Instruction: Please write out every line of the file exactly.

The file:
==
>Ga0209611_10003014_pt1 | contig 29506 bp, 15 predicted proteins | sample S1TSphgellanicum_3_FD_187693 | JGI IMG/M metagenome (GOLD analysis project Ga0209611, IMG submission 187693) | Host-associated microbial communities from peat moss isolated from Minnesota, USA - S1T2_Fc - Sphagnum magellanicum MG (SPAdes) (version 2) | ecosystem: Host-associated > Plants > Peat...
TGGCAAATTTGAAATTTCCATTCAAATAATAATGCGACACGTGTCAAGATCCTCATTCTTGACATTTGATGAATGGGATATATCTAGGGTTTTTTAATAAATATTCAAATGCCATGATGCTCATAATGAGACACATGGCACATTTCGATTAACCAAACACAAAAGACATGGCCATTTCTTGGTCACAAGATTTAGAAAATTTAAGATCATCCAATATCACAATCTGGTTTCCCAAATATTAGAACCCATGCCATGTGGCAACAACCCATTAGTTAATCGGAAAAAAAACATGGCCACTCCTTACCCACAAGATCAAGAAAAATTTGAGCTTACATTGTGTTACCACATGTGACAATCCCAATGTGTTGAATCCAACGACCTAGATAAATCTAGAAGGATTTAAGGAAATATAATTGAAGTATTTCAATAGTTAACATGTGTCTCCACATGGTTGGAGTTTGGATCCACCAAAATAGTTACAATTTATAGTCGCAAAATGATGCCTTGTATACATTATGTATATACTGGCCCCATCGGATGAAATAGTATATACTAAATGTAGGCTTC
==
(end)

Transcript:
>Ga0209611_10003014_pt1 | contig 29506 bp, 15 predicted proteins | sample S1TSphgellanicum_3_FD_187693 | JGI IMG/M metagenome (GOLD analysis project Ga0209611, IMG submission 187693) | Host-associated microbial communities from peat moss isolated from Minnesota, USA - S1T2_Fc - Sphagnum magellanicum MG (SPAdes) (version 2) | ecosystem: Host-associated > Plants > Peat...
TGGCAAATTTGAAATTTCCATTCAAATAATAATGCGACACGTGTCAAGATCCTCATTCTTGACATTTGATGAATGGGATATATCTAGGGTTTTTTAATAAATATTCAAATGCCATGATGCTCATAATGAGACACATGGCACATTTCGATTAACCAAACACAAAAGACATGGCCATTTCTTGGTCACAAGATTTAGAAAATTTAAGATCATCCAATATCACAATCTGGTTTCCCAAATATTAGAACCCATGCCATGTGGCAACAACCCATTAGTTAATCGGAAAAAAAACATGGCCACTCCTTACCCACAAGATCAAGAAAAATTTGAGCTTACATTGTGTTACCACATGTGACAATCCCAATGTGTTGAATCCAACGACCTAGATAAATCTAGAAGGATTTAAGGAAATATAATTGAAGTATTTCAATAGTTAACATGTGTCTCCACATGGTTGGAGTTTGGATCCACCAAAATAGTTACAATTTATAGTCGCAAAATGATGCCTTGTATACATTATGTATATACTGGCCCCATCGGATGAAATAGTATATACTAAATGTAGGCTTC